October’s consumer inflation reading came in at a surprisingly high +0.4%, which as shown in red in the graph below, was one of the 3 highest in the past two years. Meanwhile average hourly earnings increased less than +0.2% – the second lowest reading in the past two years, shown in blue:
As a result, real average hourly earnings decreased -0.2% last month, the worst reading since late 2017:
In a longer term perspective, this means that real wages declined to 97.6% of their all time high in January 1973:
On a YoY basis, real average wages remained up +1.7%, as they have been since June, and still below their recent peak growth of 1.9% YoY in February:
Aggregate hours and payrolls have improved significantly since July, so even though they declined -0.1% in October, real aggregate wages – the total amount of real pay taken home by the middle and working classes – are up 30.1% from their October 2009 trough at the beginning of this expansion:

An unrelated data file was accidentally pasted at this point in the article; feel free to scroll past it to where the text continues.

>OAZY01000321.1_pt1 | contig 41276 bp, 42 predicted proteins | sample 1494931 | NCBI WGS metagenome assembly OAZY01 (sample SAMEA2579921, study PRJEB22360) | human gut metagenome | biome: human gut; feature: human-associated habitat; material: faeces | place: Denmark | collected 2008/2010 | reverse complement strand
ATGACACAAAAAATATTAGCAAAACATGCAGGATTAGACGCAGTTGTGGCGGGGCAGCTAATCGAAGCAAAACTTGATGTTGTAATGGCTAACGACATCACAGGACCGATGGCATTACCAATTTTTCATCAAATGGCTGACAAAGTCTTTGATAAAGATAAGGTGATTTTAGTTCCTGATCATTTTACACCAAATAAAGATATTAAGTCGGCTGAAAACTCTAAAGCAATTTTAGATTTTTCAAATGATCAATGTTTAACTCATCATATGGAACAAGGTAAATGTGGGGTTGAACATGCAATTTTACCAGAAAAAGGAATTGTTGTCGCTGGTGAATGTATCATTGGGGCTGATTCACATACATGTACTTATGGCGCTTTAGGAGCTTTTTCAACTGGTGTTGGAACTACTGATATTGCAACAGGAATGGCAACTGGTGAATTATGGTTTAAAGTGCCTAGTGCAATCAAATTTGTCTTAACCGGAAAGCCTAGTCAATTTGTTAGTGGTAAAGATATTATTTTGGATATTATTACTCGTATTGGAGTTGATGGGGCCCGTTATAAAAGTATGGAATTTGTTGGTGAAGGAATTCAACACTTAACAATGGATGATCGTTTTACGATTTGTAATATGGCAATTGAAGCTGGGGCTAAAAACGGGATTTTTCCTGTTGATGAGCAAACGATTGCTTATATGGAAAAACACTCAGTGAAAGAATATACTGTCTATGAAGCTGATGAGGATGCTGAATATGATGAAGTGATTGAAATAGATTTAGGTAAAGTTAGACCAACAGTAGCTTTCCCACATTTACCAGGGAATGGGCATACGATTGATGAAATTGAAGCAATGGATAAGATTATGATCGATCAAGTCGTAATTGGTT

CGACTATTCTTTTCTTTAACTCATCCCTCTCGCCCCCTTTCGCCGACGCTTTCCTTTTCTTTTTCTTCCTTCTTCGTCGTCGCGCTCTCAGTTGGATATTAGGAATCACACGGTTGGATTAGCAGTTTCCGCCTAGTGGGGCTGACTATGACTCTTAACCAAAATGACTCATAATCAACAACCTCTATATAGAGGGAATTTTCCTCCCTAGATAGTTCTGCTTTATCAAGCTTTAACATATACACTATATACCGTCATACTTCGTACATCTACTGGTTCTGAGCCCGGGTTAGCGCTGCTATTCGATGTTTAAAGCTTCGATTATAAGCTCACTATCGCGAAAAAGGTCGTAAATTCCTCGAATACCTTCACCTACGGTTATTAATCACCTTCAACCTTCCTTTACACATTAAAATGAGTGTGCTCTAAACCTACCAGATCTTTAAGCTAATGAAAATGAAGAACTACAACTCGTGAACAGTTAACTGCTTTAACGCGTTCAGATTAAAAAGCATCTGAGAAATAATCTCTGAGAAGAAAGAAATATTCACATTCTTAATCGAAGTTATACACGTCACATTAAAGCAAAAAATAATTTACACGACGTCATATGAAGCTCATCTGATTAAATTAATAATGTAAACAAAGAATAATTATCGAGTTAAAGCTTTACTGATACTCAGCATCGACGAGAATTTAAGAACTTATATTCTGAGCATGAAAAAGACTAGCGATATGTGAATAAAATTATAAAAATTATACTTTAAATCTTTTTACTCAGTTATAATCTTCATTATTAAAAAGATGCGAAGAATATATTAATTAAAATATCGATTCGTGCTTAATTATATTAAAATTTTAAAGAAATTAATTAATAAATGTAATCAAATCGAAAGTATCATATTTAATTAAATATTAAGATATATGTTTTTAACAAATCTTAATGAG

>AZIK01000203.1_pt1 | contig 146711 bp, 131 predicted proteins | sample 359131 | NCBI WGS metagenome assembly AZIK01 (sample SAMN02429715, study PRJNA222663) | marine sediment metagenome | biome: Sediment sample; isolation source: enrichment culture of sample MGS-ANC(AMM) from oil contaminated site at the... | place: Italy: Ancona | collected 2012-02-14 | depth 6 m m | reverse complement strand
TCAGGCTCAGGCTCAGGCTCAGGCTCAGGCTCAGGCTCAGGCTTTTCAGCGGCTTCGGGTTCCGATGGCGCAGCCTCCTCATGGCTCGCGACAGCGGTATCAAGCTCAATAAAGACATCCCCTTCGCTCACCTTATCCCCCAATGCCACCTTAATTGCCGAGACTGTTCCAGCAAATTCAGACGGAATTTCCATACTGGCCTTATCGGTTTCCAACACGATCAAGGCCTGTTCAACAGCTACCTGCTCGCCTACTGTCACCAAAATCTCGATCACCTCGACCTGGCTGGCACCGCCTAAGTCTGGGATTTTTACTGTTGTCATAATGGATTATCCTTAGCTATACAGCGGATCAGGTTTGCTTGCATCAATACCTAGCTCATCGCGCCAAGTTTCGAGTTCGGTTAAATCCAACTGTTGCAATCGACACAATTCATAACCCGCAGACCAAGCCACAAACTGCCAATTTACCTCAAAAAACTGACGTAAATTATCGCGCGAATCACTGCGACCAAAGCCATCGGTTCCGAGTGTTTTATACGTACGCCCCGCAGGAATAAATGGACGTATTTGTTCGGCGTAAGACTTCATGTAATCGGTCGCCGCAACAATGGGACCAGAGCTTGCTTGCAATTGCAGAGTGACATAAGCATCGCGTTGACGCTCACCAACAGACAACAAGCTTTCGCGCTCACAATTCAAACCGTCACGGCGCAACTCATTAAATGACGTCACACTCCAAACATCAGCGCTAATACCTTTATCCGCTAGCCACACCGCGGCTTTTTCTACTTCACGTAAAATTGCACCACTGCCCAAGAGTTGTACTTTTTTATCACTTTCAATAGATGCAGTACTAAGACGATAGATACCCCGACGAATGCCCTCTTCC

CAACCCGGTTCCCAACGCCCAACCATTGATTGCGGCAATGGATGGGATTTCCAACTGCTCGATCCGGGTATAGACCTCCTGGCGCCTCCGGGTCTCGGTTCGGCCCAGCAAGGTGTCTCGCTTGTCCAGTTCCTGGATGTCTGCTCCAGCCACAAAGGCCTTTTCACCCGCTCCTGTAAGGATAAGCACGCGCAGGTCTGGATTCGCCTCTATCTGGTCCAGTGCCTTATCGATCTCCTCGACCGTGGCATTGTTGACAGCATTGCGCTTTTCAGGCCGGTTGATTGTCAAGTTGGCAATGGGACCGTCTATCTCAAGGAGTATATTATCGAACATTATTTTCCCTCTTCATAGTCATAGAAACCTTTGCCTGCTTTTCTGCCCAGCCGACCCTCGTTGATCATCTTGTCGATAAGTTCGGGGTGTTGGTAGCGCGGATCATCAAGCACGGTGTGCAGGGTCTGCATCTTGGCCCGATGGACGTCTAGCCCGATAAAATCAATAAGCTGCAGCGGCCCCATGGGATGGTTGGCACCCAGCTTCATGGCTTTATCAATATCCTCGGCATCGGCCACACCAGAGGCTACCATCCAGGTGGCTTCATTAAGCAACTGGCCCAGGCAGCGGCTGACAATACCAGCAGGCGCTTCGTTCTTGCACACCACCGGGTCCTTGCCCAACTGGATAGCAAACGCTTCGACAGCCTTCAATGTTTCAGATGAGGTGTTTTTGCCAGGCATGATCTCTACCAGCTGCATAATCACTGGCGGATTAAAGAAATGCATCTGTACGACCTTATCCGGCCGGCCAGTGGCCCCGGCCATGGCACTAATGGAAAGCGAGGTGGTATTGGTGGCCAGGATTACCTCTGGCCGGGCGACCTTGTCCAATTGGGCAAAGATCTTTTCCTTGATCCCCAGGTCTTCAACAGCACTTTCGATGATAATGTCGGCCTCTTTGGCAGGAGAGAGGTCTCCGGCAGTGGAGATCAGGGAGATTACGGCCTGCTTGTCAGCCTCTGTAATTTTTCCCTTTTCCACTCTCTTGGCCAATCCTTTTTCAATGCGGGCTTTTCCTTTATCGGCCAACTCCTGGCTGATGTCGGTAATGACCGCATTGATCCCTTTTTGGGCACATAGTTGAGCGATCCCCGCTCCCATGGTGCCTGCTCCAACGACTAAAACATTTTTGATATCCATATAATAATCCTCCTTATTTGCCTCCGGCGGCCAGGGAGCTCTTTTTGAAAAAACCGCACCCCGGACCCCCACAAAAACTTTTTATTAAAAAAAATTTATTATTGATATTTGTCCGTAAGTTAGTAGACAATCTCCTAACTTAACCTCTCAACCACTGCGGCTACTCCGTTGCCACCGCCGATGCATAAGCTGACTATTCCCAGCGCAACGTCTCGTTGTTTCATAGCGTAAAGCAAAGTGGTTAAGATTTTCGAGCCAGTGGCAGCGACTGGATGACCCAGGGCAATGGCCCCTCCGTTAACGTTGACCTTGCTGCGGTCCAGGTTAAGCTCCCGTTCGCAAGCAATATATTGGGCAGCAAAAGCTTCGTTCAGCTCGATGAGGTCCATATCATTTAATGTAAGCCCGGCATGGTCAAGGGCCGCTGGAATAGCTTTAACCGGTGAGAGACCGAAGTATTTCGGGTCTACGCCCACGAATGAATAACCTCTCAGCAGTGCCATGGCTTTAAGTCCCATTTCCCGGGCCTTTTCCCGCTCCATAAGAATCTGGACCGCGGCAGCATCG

For total wage growth, this expansion remains in third place, behind the 1960s and 1990s, among all post-World War 2 expansions; while the *pace* of wage growth has been the slowest except for the 2000s expansion.